I don’t think so. By way of illustration, the theorist Slavoj Zizek once made a very witty and clever critique of Donald Rumsfeld’s neo-con theory of foreign policy. Here is what Zizek wrote:

In March 2003, Rumsfeld engaged in a little bit of amateur philosophizing about the relationship between the known and the unknown: “There are known knowns. These are things we know that we know. There are known unknowns. That is to say, there are things we know we don’t know. But there are also unknown unknowns. These are things we don’t know we don’t known.” What he forgot to add was the crucial fourth term: the “unknown knowns,” the things we can’t know that we know — which is precisely, the Freudian unconscious, the “knowledge which doesn’t know itself,” as Lacan used to say.

In other words, what Rumsfeld and the American public refused to acknowledge was our own historical role creating the problem and the political will-to-power that could not be publicly stated. The simple theoretical point here is that to “not start a war a another nation,” a nation must look into itself. Theoretically speaking, then, instead of  interrogating and bullying the other (the neo-con position) or even recognizing the other (the liberal position), we ought to think critically through the Other (big O), the Other that is both the whole historical Relation in its unknowable totality and the dialectical desire for fulfillment (i.e., void) within each of us — the desire/void all of us share in common, whether we are North Korean, American, or whatever. As Edouard Glissant theorizes in his book Poetics of Relation, there is no other; rather, there is Relation.

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November 24, 2010 - Posted by | Uncategorized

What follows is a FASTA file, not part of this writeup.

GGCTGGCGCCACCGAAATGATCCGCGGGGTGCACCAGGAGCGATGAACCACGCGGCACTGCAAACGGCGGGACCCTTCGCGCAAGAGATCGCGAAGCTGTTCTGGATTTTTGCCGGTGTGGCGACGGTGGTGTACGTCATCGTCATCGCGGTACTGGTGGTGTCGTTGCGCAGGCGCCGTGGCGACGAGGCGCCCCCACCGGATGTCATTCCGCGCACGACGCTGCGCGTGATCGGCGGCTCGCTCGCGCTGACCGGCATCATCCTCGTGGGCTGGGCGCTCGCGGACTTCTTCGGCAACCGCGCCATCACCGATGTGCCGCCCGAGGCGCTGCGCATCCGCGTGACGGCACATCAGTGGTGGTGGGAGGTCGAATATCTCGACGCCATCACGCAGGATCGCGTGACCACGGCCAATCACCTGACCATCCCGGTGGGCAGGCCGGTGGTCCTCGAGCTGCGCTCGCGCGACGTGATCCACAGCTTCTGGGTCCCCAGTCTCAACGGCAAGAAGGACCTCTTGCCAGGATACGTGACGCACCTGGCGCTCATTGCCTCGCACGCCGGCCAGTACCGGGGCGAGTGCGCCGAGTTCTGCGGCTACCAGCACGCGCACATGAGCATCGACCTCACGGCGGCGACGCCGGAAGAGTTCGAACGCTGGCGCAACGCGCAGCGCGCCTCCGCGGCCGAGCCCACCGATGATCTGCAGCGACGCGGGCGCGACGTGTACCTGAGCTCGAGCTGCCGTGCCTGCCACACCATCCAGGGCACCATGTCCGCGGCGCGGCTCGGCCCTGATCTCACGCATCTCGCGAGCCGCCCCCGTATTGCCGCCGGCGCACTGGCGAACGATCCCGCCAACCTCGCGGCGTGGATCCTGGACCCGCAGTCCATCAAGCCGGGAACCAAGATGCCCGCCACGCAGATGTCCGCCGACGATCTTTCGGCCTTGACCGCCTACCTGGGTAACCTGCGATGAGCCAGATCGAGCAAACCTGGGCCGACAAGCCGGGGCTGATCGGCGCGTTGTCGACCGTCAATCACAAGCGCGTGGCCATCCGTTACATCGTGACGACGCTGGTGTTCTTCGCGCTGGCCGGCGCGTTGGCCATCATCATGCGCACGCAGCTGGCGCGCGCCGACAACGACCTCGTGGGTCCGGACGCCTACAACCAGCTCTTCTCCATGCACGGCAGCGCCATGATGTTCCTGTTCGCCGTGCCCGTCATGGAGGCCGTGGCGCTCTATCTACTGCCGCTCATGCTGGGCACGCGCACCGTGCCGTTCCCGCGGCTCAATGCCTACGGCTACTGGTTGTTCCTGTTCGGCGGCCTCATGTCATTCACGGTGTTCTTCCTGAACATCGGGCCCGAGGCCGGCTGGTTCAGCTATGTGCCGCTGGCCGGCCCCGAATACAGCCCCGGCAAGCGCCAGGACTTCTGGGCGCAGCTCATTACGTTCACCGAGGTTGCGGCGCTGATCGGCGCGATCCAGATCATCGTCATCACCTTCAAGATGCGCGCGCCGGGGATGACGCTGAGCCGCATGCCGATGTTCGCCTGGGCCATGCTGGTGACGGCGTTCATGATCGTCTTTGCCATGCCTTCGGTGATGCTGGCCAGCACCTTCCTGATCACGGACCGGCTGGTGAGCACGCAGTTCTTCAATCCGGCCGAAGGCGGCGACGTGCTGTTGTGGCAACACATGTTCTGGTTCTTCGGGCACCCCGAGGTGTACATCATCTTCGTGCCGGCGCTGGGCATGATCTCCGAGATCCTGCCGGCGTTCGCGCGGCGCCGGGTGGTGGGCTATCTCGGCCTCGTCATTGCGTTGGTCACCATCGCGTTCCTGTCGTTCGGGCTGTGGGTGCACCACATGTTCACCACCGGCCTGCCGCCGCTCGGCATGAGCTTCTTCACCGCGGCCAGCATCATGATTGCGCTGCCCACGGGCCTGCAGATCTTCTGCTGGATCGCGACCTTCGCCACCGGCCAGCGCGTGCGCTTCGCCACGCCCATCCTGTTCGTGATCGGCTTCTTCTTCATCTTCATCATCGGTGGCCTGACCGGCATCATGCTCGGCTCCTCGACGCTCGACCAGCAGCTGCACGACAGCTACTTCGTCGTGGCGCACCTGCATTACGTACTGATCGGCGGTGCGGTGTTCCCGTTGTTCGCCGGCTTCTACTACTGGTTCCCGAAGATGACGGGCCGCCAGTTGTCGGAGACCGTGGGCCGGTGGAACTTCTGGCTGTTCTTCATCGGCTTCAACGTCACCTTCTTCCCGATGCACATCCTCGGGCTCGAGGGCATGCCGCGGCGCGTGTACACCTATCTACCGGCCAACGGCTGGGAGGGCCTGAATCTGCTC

2 Comments »

  1. It’s been interesting for me to follow the media’s coverage of this from China, where I’m currently teaching for a year. Although I generally make it a point to not rely on Chinese news for nuanced analysis of world events, I’ve found that coverage here has actually presented a more unbiased, just-the-facts view of this issue than US coverage.

    http://news.xinhuanet.com/english2010/world/2010-11/23/c_13619119.htm

    Thanks for the post, Steve!

    Comment by Kelsey Gustafson | November 24, 2010 | Reply

  2. I can’t help but recognize that this sounds all too familiar compared to the documentary we watched today about Panama. History tends to repeat itself and this seems like a prime example. Everyone is just scared so eliminate the source of innocent fear. I am so embarrassed to be American sometimes. Don’t get me wrong freedom is cool, but there’s only so far that “freedom” goes, right? I wish the common peoples’ voices, our voices, could be heard as much as higher ups claim they listen. Bot for now…

    Comment by giligan420 | February 8, 2011 | Reply